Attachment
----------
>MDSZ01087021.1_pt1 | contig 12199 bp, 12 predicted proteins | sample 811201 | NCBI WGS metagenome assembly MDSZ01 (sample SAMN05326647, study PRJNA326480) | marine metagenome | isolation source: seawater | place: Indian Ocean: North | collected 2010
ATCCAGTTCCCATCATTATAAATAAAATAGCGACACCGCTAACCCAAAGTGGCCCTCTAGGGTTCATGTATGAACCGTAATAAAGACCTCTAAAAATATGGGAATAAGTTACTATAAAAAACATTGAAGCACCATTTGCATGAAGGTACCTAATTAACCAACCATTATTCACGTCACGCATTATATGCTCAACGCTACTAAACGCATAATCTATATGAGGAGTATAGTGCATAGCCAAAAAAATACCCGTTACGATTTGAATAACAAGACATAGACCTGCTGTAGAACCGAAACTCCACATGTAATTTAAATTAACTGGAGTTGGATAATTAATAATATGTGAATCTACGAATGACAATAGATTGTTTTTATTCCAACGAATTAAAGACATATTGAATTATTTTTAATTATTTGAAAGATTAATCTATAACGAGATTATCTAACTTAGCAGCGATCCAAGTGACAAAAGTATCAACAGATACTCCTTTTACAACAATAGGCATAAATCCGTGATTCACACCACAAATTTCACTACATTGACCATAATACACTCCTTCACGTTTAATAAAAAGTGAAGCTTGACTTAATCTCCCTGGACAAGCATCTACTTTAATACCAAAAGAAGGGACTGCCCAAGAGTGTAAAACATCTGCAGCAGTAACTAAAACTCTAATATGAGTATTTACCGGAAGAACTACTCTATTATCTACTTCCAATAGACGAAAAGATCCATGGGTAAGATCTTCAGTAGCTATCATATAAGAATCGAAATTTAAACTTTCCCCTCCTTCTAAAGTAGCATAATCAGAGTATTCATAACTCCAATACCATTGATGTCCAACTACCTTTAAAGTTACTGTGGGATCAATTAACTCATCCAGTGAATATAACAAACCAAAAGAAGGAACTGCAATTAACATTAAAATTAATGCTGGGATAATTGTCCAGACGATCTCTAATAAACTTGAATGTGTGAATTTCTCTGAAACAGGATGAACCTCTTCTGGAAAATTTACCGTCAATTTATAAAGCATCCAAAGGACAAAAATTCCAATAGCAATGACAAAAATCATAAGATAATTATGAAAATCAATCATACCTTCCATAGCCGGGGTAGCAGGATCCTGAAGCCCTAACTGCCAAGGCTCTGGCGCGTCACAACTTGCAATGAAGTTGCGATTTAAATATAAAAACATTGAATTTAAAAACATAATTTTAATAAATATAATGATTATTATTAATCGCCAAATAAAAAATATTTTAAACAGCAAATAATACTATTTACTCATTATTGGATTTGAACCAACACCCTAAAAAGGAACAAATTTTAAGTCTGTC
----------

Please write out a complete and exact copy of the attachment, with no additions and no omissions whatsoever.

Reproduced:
>MDSZ01087021.1_pt1 | contig 12199 bp, 12 predicted proteins | sample 811201 | NCBI WGS metagenome assembly MDSZ01 (sample SAMN05326647, study PRJNA326480) | marine metagenome | isolation source: seawater | place: Indian Ocean: North | collected 2010
ATCCAGTTCCCATCATTATAAATAAAATAGCGACACCGCTAACCCAAAGTGGCCCTCTAGGGTTCATGTATGAACCGTAATAAAGACCTCTAAAAATATGGGAATAAGTTACTATAAAAAACATTGAAGCACCATTTGCATGAAGGTACCTAATTAACCAACCATTATTCACGTCACGCATTATATGCTCAACGCTACTAAACGCATAATCTATATGAGGAGTATAGTGCATAGCCAAAAAAATACCCGTTACGATTTGAATAACAAGACATAGACCTGCTGTAGAACCGAAACTCCACATGTAATTTAAATTAACTGGAGTTGGATAATTAATAATATGTGAATCTACGAATGACAATAGATTGTTTTTATTCCAACGAATTAAAGACATATTGAATTATTTTTAATTATTTGAAAGATTAATCTATAACGAGATTATCTAACTTAGCAGCGATCCAAGTGACAAAAGTATCAACAGATACTCCTTTTACAACAATAGGCATAAATCCGTGATTCACACCACAAATTTCACTACATTGACCATAATACACTCCTTCACGTTTAATAAAAAGTGAAGCTTGACTTAATCTCCCTGGACAAGCATCTACTTTAATACCAAAAGAAGGGACTGCCCAAGAGTGTAAAACATCTGCAGCAGTAACTAAAACTCTAATATGAGTATTTACCGGAAGAACTACTCTATTATCTACTTCCAATAGACGAAAAGATCCATGGGTAAGATCTTCAGTAGCTATCATATAAGAATCGAAATTTAAACTTTCCCCTCCTTCTAAAGTAGCATAATCAGAGTATTCATAACTCCAATACCATTGATGTCCAACTACCTTTAAAGTTACTGTGGGATCAATTAACTCATCCAGTGAATATAACAAACCAAAAGAAGGAACTGCAATTAACATTAAAATTAATGCTGGGATAATTGTCCAGACGATCTCTAATAAACTTGAATGTGTGAATTTCTCTGAAACAGGATGAACCTCTTCTGGAAAATTTACCGTCAATTTATAAAGCATCCAAAGGACAAAAATTCCAATAGCAATGACAAAAATCATAAGATAATTATGAAAATCAATCATACCTTCCATAGCCGGGGTAGCAGGATCCTGAAGCCCTAACTGCCAAGGCTCTGGCGCGTCACAACTTGCAATGAAGTTGCGATTTAAATATAAAAACATTGAATTTAAAAACATAATTTTAATAAATATAATGATTATTATTAATCGCCAAATAAAAAATATTTTAAACAGCAAATAATACTATTTACTCATTATTGGATTTGAACCAACACCCTAAAAAGGAACAAATTTTAAGTCTGTC